REVIEWS OF DR. SCHULER
Calluses Explained by Foot Care Specialist Podiatrist
Authored by Dr. Burton S. Schuler,
I wrote this article over 3 years ago but it still hold up very well. In fact most of it was written over 32 years ago in my first book The Agony of De-Feet, A Podiatrist guide to Foot Care.
Like Corns, a callus is a protective thickening of the skin created by Mother Nature, that develops as a result of abnormal recurrent friction and pressure. Most calluses are found on the ball of the foot, although they may form elsewhere including the heels.
Its job is to act as defense mechanism, to, insulate and protect the balls of the feet and other areas on the feet against the abnormal bony pressure put upon it.
Footwear is commonly blamed for the formation of calluses, but more often than not, the truth is calluses are most usually caused by a Morton’s Toe which affects how the bones in our forefoot are formed and how they bear our bodies’ weight. When one or more of these bones are misformed, other bones are then forced to bear an excessive amount of weight. Calluses are then formed to help these other bones support this excessive weight on the ball of the feet.
The patient will normal complain of a Burning Pain on the ball of the foot, a condition that has generally spanned anywhere from a few weeks, to a number of years. Or the patient might complaint that they have a “stone bruise type of feeling.” They will claim they think they have a pebble in their shoe. Such a sensation is common and is also commonly caused by a misalignment of the 2nd-5th metatarsal bones; and there may or may not be any sign of callus tissue. PLEASE NOTE!! CALLUSES ARE FREQUENTLY MISTAKEN FOR WARTS.
A week rarely passes when someone does not come into my office with a complaint that quickly tells me that they have misdiagnosed their condition. If a family physician has performed a little surgery on this area, the callous is usually compounded by the formation of scar tissues, and of course the patient is in considerable pain. It is not unusual for someone to tell me: “Doctor, I’ve had these warts on my feet for 30 years.” You can imagine how surprised they are when I tell them that they most probably never had warts and never suffered from warts. It takes a while for me persuade them, but once they had accepted the fact that the warts were indeed calluses, they were most eager to learn what could be done about them.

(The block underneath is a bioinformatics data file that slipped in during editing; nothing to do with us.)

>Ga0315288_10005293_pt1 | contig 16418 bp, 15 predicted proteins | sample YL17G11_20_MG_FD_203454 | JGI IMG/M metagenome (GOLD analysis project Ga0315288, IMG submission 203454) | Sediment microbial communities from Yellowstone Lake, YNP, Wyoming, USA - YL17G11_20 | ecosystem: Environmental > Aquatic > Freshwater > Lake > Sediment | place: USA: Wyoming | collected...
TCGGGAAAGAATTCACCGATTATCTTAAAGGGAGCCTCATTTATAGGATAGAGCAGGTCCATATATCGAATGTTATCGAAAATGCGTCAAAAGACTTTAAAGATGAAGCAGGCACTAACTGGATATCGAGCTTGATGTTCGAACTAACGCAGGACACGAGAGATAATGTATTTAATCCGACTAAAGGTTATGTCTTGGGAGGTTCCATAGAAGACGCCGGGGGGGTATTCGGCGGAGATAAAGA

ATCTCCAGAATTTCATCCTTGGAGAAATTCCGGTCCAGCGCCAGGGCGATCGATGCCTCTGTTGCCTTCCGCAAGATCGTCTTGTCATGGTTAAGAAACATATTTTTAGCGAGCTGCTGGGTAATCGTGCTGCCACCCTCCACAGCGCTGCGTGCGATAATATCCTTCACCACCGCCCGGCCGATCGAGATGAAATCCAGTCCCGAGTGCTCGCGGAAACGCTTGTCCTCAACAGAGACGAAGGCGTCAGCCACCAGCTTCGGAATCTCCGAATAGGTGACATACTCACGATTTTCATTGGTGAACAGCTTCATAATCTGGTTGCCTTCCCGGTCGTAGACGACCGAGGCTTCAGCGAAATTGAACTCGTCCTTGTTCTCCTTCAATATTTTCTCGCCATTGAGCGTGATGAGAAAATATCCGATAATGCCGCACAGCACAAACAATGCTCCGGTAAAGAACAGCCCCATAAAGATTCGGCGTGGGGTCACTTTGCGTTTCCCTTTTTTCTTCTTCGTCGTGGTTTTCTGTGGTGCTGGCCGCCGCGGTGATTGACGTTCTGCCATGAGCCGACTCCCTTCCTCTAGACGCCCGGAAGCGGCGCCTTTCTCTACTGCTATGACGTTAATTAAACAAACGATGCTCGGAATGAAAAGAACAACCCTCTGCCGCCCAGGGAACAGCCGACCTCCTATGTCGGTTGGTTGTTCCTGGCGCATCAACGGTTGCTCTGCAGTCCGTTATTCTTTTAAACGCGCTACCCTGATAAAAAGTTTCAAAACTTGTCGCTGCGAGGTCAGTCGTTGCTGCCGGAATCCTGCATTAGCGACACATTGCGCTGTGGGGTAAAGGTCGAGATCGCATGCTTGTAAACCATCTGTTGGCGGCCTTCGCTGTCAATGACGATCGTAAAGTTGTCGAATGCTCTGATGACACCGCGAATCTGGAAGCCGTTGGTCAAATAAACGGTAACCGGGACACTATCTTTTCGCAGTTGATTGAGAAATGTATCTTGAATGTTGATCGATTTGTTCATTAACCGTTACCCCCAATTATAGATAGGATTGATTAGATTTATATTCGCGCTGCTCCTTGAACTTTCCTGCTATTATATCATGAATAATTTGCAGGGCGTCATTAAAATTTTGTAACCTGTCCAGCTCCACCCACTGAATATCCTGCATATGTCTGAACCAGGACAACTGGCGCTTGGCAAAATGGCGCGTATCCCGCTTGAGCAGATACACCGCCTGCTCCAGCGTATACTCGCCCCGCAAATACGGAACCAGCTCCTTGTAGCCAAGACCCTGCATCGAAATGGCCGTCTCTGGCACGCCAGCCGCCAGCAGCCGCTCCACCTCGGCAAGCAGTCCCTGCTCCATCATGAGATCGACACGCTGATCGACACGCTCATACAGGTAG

Like Corns, conservative therapy of callus is done by “trimming” the callus which only gives temporary relief and does nothing to effect the underlying bone problem. You see if you just trim the calluses away you are doing nothing about the real problem, and Mother Nature is adamant about providing her defenses. Remember you can’t fool her !
As always it is my philosophy that “foot surgery should be a last resort”. Because of that we have created a treatment protocol to treat this problem initially without the need of surgery.
We have learned that besides the callus there is almost always an associated Bursitis causing some of the pain, and an associated strain of many of the tiny muscles in the feet, especially on the ball of the feet. By using a great deal of Physical Therapy you can rehabilitate these painful areas. Besides that you must also take the strain off the front of the foot with proper padding and strapping. Finally once the patient is feeling better we fabricate an Orthotic which will rebalance the forefoot to its most ideal position.
In the rare case where these procedures don’t resolve the problem, we have available two minimal traumatic surgeries to help the condition. In order for you to understand the logic behind these surgeries you must sit through your first anatomy lesson. Here we go!